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Ten New Openings In Dublin

Times may be tough in the hospitality industry, but Dublin’s restaurant ranks continue to swell regardless. From Brazilian burgers to okonomiyaki, world-class steak to hyper-local Indian, here’s what's new to the capital’s food scene lately...

Row Wines, Coppinger Row

Planting their flag back on Coppinger Row after the closure of their flagship restaurant of the same name at the end of 2021, brothers Marc and Conor Bereen have launched Row Wines next door, and the early whispers are positive. Young chef Paddy Maher is heading up the kitchen, after working his way up the Press Up ranks, before a stint in Mister S and then Row's sister restaurant Orwell Road, whose head chef Dan Hannigan takes on an executive role here. The menu’s 8-10 small plates and snacks will see regular rotation, while the all-small producer wine list and vinyl deck cement the casual wine bar vibe.

Astopia, Aungier Street

In a highly-competitive restaurant scene, it’s rare for new openings to carve out a wholly unique niche. Enter Astopia, the new cyberpunk, Asian fusion mocktail bar, whose AI image-loaded website speaks to bold ambitions and bolder style. The owner was the manager of previous tenant Bao House, and took the opportunity of that restaurant’s lease lapsing to realise her own vision of pan-Asian cuisine in an immersive dining experience. The result is - well, we won’t know what to think of the result until we get in to take a look for ourselves, but suffice to say our curiosity is piqued. Expect salads, gyoza, bao, hot pots and (much less expected) a spice bag served in a “toast box”. We did say wholly unique.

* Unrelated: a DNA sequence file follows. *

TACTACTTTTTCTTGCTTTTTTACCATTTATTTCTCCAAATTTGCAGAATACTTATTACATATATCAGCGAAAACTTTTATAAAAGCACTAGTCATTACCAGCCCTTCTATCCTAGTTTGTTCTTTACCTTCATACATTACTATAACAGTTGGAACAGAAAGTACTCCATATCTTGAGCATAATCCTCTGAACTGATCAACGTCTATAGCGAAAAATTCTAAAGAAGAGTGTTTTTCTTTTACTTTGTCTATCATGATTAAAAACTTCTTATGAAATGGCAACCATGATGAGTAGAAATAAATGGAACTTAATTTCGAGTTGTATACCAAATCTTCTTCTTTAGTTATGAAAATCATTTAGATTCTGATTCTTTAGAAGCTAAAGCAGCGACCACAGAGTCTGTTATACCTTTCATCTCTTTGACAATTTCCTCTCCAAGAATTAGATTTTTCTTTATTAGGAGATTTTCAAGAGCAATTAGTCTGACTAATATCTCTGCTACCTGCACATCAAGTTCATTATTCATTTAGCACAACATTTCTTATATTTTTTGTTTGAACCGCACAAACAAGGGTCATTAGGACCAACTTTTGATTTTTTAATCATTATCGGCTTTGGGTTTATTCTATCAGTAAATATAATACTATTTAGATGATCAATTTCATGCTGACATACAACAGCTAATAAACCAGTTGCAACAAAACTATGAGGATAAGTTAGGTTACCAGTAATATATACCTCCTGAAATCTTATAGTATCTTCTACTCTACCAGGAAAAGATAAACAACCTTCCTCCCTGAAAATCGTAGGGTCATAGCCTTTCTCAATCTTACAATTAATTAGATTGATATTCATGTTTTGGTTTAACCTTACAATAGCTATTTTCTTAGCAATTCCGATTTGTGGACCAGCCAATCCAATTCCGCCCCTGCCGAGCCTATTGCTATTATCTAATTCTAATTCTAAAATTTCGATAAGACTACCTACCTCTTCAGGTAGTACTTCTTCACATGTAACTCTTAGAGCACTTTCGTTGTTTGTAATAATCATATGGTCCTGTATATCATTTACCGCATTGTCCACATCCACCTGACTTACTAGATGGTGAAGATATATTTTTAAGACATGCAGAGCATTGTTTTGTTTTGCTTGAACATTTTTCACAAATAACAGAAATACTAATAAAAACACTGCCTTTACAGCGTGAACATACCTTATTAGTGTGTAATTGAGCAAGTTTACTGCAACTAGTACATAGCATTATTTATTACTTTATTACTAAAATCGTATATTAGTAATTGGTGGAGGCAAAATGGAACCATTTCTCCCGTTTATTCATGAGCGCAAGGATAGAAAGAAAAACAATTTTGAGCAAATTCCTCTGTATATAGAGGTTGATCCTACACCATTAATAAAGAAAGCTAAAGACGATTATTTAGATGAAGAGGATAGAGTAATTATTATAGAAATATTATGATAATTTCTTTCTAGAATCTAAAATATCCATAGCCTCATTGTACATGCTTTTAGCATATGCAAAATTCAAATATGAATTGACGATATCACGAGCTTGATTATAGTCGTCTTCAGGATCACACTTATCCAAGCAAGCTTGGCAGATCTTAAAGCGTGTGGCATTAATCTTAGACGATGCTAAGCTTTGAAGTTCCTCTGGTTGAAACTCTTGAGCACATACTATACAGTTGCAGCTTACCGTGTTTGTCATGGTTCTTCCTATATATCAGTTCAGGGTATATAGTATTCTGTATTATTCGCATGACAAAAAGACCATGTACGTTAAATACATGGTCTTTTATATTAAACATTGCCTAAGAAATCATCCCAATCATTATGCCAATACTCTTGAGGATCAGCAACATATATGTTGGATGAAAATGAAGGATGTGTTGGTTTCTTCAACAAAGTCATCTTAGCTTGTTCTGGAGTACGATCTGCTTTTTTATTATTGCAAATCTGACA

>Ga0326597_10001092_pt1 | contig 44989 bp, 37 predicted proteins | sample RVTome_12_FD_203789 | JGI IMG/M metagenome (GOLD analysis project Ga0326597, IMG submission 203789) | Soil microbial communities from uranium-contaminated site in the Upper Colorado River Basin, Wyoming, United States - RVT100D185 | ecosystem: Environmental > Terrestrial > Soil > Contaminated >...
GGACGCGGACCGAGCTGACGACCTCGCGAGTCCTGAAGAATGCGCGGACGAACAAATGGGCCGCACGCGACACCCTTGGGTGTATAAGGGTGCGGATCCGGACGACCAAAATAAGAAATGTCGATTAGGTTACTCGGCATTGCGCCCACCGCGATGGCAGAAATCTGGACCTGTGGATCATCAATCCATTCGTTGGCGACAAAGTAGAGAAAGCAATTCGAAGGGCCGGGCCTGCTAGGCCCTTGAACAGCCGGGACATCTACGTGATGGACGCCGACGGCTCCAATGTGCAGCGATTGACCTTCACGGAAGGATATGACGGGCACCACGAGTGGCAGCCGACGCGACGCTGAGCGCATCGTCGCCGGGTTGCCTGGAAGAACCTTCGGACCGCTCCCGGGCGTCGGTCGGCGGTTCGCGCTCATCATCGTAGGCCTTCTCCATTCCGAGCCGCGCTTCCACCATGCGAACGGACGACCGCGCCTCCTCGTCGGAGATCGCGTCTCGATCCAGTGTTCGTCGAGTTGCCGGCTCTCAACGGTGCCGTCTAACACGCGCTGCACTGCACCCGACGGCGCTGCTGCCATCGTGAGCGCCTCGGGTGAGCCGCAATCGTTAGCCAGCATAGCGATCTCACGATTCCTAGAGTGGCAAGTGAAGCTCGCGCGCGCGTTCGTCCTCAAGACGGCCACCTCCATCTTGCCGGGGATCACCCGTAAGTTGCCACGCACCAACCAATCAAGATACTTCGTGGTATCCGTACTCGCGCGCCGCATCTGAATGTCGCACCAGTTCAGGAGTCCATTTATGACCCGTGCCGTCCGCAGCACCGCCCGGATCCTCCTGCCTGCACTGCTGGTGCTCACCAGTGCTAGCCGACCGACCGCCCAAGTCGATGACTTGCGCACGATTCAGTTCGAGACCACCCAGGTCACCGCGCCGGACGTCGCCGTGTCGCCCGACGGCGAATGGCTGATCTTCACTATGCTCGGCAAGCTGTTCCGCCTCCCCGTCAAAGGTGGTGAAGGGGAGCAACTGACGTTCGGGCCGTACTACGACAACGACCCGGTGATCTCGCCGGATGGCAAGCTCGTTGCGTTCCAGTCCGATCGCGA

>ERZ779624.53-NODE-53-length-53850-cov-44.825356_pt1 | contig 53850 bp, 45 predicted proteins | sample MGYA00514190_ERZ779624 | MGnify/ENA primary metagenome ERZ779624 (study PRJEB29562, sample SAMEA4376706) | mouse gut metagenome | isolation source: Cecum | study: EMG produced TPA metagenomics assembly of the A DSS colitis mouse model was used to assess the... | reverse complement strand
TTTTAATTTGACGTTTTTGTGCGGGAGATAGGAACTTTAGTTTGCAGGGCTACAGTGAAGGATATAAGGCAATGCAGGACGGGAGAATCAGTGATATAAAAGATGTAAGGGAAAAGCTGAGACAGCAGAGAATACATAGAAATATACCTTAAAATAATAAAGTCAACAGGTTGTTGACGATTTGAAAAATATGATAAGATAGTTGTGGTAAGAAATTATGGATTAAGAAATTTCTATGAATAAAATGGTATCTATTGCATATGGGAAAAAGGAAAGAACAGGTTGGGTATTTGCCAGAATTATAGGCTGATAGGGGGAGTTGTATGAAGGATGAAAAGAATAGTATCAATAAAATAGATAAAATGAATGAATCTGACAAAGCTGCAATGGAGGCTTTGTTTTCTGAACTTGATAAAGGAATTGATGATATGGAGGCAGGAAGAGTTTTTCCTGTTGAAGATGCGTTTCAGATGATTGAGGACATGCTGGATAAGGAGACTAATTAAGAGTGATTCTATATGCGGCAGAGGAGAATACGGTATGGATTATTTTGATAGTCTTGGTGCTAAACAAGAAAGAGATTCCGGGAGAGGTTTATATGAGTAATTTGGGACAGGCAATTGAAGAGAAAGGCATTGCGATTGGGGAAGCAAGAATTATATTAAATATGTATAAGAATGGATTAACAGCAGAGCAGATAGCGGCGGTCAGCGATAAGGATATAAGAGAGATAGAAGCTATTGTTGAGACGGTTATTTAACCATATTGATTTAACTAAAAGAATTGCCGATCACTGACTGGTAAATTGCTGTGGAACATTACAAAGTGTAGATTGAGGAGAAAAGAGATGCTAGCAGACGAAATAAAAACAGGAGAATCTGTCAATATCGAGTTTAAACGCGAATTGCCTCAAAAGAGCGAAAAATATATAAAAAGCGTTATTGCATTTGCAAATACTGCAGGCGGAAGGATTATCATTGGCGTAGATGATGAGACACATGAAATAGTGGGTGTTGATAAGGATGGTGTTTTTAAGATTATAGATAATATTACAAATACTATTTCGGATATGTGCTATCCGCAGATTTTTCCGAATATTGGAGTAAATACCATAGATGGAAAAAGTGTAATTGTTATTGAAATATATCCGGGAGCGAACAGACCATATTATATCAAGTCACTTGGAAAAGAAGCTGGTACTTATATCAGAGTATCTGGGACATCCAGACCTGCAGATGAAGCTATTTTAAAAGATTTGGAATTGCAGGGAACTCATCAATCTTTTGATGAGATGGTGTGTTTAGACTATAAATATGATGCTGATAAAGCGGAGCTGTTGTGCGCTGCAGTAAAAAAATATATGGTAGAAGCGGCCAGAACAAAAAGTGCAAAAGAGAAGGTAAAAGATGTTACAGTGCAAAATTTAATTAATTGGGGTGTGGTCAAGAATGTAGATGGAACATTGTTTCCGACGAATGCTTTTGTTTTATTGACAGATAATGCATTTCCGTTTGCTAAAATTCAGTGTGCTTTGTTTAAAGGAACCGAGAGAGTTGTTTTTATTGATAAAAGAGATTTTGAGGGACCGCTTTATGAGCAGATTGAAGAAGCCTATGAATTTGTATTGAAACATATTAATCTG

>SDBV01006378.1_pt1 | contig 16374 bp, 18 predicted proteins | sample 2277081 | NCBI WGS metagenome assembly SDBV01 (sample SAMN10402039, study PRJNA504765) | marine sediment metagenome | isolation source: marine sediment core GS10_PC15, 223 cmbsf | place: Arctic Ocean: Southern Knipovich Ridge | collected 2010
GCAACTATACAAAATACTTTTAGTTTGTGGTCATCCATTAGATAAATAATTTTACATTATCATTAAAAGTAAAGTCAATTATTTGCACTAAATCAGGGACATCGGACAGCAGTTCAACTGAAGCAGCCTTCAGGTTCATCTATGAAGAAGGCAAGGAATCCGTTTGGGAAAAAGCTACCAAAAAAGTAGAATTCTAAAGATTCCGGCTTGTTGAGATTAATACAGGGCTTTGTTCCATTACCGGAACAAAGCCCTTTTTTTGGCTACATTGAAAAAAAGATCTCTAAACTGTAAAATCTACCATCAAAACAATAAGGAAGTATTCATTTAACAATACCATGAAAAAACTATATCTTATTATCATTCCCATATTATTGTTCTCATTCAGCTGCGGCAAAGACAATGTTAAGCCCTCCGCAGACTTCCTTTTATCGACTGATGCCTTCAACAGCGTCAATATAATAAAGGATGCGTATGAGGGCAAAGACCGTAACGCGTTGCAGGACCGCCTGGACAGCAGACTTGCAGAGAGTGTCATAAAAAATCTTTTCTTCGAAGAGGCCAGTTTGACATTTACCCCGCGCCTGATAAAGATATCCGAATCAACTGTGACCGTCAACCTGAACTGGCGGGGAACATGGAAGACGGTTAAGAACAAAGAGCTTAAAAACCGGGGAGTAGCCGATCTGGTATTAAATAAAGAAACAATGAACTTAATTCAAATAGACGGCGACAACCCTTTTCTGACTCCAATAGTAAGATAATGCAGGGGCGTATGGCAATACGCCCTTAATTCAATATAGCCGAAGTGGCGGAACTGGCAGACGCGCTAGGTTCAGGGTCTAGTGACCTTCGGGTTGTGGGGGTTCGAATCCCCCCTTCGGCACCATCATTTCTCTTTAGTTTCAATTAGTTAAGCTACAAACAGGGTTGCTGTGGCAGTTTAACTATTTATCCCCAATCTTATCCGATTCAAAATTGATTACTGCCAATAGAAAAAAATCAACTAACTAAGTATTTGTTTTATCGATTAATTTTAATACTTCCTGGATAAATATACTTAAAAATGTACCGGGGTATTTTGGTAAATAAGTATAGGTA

Kari, Inchicore

It’s been a slow and steady expansion for husband and wife Bala Nayak and Nidhi Joshi, whose Clanbrassil Street Konkan first opened its doors in 2004, followed seven years on by a second branch in Dundrum. Kari takes its name from the Tamil word for curry and specialises in south-western Indian cooking - the new name marks a bit of a departure from Konkan’s stall with more dishes Irish diners may not be familiar with from the Goa, Kerala and Karnataka states among others.

With the sheer variety of cooking seen across as vast and populous a country as India, the owners are wary of calling their food authentic - just informed by their own experiences and memories. Read our once-over here for what we thought after our visit.

Crackbrgr, Temple Bar

We’d been enjoying the steady drips of tea that accompanied Crackbrgr’s path to opening, from early mutterings that it was the return of Crackbird and Jo’Burger’s (geddit?) Joe Macken after his food empire was liquidated in 2018, to his in-no-uncertain-words dismissal of the new venture as a “Frankenstein’d” revival by former business partner John Roberts, whose share was bought out 18 months before it all went under. If the notably similar concept, style and menu wasn’t cause for a cynical pinch of salt with this one, the Instagram-friendly disco ball bathroom and regular “clucky seats” share-to-dine-free promos surely must be.

Okky, Aungier Street

Just over a year after opening a second Lucky Tortoise in Temple Bar, co-owner John Ennis has refit the Aungier Street original into a casual ode to okonomiyaki. The affectionately-named Okky draws on his three years in Japan and Korea, where the popular street food of a cabbage pancake topped with sweet Kewpie mayo and savoury okonomi sauce was a regular pursuit. This slimline menu is a smart diversification for the smaller premises, with six topping choices allowing for an as-you-like-it experience of the classic dish, alongside two types of gyoza and a Japanese omelette option. We can see the €12 lunch deal of a pancake and three sides going down a treat.